The following was a short exegetical essay for Dr. Richard E. Averbeck’s Pentateuch and Historical Books course at Trinity Evangelical Divinity School.
As mentioned in the previous paper, an apparent tension exists between 1 Samuel 8’s negative appraisal of the people’s request for a king and the Pentateuch’s anticipation and prediction of such a king. This tension has unsurprisingly led many critical scholars, not only to claim an inconsistency between 1 Samuel 8 and the Pentateuch (above paper), but also within the chapters of 1 Samuel itself. In other words, these critical scholars have suggested the existence of different underlying traditions represented in 1 Samuel. These divergent traditions are supposedly responsible for the “inconsistent” opinions about the monarchy in 1 Samuel. This short paper will seek to wade through various opinions about this matter and provide an initial response.
Various “inconsistencies” within 1 Samuel’s appraisal of the monarchy are levied as evidence for distinct traditions with differing assessments of the monarchy. For example, different locations are provided for king-installment ceremonies (compare Gilgal in 11:15 to Mizpah in 10:17). Note also the seeming inconsistency between Samuel appointing Saul king in 9:1-10:16 and yet selecting him to be king via casting lots in 10:17-27 (Baldwin, 82). One might also add Samuel’s own mixed response (compare 8:6 with 10:24) as well as God’s motives (compare 8:7-9 with 9:15-16). Adding further difficulty is the fact that God apparently selected Saul (9:15-16). In other words, if God had planned the monarchy from the nation’s birth at Sinai, why did he not appoint a competent and godly king upon the people’s request, despite whether or not their own motives were pure? His choice of an ungodly and eventually unsuccessful King, Saul, calls into question the sincerity of God’s counter-reasoning—essentially, “He will be a bad king” (8:10-18)—against the people’s request. Baldwin suggests that the final editor allows each tradition to speak with its full voice, neither suppressing either tradition nor demonstrating a significant concern for harmonization as many modern Christians exhibit. Baldwin suggests this editor is concerned with providing a multitude of equally important complexity of perspectives that can address different situations and emphases (82-83). Howard, on the other hand, acknowledges that no problem confronts the evangelical by theoretically entertaining the possibility of multiple sources (cf. the self-attestation of scripture in this regard, e.g., 2 Sam 1:18; 1 Chron 29:29). Nonetheless, Howard concludes that such dichotomized source theories (i.e., absolute anti-monarchy v. absolute pro-monarchy) are rather blown out of proportion beyond what the actual data can justify (144).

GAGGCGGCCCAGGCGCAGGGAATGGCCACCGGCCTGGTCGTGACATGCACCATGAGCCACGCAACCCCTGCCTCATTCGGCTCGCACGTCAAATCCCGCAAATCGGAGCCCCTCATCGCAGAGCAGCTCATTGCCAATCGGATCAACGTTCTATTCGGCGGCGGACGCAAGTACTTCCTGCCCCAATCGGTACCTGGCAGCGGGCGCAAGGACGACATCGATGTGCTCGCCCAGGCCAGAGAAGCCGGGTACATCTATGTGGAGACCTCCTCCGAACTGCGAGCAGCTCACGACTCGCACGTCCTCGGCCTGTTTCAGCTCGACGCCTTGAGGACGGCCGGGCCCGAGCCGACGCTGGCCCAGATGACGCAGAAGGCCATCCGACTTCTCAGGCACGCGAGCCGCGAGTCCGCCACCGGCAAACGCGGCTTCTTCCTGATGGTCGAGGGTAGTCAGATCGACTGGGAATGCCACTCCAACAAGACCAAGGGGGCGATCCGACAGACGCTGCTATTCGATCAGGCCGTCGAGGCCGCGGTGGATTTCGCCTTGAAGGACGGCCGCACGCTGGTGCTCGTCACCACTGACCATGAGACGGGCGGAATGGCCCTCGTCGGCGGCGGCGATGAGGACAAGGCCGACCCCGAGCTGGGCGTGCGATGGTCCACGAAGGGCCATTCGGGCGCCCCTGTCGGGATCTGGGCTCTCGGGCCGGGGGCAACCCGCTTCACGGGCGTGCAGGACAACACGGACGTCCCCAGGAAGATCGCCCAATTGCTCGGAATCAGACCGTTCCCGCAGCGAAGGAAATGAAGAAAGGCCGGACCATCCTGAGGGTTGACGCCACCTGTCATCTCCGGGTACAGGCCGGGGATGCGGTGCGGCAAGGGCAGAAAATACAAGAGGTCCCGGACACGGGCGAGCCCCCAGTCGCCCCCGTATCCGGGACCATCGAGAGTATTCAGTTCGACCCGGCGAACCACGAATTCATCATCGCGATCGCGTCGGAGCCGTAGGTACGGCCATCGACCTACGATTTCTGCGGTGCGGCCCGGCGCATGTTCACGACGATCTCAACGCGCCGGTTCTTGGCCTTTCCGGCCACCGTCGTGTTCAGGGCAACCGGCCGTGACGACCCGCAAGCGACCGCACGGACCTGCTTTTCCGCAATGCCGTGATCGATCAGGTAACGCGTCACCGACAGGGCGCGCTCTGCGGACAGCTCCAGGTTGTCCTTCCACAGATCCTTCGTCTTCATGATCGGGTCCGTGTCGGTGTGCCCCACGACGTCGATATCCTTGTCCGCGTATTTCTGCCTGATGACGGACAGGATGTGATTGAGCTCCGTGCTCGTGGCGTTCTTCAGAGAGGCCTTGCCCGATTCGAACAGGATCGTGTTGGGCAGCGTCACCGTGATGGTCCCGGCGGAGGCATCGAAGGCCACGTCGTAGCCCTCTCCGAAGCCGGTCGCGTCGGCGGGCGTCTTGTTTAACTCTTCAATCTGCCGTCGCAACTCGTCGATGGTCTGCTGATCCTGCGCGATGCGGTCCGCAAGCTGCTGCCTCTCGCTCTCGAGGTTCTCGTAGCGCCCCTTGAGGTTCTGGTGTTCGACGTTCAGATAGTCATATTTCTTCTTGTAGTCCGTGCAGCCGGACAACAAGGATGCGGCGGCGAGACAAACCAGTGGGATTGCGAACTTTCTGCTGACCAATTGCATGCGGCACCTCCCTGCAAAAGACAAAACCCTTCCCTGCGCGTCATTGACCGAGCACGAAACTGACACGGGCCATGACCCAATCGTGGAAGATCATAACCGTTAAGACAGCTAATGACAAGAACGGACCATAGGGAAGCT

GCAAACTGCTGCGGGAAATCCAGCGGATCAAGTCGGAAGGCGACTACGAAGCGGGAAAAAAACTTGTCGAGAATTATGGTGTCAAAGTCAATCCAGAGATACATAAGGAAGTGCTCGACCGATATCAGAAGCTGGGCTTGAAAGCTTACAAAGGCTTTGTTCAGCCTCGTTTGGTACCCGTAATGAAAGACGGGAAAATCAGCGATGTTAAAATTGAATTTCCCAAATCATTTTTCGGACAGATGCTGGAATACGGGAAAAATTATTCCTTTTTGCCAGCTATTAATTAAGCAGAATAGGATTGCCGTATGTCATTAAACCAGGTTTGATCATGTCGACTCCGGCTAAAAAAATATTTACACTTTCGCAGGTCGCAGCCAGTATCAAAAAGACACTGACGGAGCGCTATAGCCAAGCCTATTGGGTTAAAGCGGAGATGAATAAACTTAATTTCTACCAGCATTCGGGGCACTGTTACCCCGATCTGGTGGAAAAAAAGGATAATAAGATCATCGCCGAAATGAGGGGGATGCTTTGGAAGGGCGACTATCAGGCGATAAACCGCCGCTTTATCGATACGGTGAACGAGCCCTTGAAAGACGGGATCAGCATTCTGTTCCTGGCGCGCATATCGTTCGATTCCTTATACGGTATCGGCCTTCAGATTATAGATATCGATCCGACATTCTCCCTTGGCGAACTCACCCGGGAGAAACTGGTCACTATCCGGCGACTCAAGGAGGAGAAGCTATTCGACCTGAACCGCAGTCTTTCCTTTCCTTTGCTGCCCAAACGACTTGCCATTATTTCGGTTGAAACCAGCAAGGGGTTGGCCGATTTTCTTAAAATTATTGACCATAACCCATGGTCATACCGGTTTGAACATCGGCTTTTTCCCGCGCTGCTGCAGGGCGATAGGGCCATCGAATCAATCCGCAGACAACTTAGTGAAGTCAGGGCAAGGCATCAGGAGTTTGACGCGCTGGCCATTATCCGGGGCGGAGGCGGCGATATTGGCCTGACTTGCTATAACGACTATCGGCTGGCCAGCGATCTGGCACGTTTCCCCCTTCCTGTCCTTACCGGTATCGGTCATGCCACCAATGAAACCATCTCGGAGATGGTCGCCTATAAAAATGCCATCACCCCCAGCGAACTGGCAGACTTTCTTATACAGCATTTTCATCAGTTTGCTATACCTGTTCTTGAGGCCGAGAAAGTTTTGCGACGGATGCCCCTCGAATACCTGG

In conclusion, it should be noted that a lack of uniformity does not mean a lack of consistency. Just because various portions of the narrative may derive from different sources, and just because they may create tensions within the narrative, does not necessitate the inclusion of inconsistencies and contradictions. Resolving every one of these tensions is beyond the scope of this paper; but as an example, one may note the above paper. In sum, the complexity of the narrative is likely purposeful in providing a variety of perspectives. However, one should not assume that any existence of such complexity requires inconsistency. In fact, one might rightly argue that the critical approach to biblical literature in this incident is far more complex and unnatural than the more straightforward approach of evangelical scholarship, despite its concession of tensions.